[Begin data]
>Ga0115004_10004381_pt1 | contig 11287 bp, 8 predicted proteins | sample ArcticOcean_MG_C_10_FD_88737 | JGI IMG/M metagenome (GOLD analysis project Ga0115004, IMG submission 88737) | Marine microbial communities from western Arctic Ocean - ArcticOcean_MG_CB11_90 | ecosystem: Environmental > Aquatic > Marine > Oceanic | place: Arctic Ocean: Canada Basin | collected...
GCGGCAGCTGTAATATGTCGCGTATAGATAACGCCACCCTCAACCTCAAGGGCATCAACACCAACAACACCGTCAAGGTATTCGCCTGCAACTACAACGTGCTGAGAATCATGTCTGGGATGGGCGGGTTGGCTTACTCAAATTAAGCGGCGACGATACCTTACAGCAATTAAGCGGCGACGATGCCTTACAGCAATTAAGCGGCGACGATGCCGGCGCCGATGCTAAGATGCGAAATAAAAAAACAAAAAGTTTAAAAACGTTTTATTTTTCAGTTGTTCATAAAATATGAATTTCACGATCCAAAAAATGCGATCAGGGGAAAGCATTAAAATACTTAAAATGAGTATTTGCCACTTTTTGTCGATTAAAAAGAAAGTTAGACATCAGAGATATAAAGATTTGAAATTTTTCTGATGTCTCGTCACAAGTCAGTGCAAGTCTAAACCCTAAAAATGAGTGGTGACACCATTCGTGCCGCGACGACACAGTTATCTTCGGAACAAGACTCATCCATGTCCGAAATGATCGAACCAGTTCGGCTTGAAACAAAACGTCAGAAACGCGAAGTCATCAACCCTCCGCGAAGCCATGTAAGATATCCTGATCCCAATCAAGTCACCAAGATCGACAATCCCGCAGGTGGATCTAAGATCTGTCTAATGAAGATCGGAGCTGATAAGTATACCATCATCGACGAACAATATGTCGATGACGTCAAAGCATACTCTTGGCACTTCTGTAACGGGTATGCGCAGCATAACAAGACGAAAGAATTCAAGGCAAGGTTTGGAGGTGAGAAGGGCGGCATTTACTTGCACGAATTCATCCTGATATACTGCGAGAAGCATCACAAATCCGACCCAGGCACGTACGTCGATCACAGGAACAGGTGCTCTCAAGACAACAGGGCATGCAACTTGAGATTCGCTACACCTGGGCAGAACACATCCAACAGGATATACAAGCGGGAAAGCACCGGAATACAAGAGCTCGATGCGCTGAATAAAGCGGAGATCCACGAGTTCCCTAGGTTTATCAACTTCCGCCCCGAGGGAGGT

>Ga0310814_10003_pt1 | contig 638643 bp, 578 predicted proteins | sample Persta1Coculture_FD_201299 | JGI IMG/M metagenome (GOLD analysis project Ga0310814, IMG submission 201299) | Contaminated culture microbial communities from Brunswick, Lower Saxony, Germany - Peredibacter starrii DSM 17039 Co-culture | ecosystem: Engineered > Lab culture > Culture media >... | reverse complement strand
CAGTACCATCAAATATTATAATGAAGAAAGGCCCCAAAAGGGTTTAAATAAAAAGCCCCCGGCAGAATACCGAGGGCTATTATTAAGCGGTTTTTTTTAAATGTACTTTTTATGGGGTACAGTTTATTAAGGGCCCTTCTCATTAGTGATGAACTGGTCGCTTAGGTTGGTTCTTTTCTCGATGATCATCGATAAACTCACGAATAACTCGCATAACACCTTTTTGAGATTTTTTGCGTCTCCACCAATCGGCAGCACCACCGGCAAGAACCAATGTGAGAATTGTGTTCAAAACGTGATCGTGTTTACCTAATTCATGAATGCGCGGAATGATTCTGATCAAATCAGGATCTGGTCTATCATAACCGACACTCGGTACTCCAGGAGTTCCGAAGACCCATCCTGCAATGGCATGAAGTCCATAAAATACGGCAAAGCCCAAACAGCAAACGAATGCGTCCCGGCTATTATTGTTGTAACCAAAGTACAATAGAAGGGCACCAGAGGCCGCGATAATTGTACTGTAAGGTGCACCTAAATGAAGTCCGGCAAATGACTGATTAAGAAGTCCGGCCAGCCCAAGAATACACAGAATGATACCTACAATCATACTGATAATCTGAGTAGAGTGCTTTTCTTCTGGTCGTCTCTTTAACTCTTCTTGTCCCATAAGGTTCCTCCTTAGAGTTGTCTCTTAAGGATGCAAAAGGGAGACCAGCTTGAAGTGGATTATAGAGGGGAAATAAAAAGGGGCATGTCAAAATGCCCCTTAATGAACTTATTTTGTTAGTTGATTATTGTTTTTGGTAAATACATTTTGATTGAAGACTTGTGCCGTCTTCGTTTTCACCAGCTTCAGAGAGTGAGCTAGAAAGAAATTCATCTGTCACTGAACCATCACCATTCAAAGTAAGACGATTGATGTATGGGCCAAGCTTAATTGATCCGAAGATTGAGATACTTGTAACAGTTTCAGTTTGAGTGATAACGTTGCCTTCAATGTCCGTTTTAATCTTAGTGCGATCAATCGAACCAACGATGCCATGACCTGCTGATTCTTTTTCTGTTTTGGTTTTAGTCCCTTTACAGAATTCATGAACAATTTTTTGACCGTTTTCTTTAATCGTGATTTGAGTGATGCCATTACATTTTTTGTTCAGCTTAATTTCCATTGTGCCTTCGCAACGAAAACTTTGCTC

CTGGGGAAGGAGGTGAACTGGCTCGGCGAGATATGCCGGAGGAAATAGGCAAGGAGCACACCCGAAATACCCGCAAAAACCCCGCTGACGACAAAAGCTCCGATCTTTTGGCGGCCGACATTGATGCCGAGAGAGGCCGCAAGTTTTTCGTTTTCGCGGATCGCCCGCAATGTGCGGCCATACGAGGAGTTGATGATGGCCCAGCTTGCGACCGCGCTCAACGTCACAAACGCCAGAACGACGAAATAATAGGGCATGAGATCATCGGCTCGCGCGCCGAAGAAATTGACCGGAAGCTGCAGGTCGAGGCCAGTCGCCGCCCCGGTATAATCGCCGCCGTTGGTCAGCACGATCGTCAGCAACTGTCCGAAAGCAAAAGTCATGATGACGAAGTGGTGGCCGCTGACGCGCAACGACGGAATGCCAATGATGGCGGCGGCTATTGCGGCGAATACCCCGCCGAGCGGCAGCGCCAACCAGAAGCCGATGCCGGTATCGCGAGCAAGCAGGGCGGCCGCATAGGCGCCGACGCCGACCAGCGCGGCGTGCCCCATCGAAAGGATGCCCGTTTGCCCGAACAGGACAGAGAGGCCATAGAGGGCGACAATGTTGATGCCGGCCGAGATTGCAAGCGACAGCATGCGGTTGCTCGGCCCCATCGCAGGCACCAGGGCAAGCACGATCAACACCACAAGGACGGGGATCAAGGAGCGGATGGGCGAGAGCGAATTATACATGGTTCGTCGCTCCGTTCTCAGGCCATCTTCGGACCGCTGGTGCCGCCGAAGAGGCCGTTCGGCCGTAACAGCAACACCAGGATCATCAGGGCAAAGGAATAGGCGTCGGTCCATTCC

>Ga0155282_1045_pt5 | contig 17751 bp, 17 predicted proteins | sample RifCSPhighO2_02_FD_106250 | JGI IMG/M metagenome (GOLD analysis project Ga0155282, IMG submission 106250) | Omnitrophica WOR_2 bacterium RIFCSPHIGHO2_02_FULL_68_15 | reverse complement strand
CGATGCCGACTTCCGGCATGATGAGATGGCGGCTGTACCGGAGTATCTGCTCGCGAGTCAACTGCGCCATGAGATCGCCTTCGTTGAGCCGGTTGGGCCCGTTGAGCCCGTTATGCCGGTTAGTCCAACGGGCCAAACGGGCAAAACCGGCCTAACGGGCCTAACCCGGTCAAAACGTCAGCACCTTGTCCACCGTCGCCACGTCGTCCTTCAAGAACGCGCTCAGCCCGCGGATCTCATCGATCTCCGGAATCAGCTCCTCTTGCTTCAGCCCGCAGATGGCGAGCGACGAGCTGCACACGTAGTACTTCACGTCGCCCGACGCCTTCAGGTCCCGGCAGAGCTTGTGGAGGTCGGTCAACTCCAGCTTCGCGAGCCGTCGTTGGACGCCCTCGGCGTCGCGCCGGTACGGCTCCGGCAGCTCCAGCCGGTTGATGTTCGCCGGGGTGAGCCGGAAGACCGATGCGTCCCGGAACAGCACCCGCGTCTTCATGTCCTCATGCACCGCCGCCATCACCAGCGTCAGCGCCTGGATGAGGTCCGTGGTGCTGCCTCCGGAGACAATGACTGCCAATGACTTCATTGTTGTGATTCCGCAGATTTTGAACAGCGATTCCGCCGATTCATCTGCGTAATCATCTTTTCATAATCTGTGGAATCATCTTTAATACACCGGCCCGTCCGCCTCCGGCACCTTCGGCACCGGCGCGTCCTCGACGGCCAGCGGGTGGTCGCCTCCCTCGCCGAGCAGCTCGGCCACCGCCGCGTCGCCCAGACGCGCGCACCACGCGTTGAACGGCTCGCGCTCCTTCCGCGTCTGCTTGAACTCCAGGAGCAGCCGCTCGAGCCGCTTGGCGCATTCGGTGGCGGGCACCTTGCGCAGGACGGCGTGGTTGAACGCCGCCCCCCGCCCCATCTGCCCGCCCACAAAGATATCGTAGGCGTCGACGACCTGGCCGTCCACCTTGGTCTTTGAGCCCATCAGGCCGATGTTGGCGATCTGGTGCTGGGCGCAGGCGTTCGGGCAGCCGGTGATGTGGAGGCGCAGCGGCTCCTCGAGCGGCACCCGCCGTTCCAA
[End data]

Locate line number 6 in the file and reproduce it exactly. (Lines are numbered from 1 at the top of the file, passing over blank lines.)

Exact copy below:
>Ga0155282_1045_pt5 | contig 17751 bp, 17 predicted proteins | sample RifCSPhighO2_02_FD_106250 | JGI IMG/M metagenome (GOLD analysis project Ga0155282, IMG submission 106250) | Omnitrophica WOR_2 bacterium RIFCSPHIGHO2_02_FULL_68_15 | reverse complement strand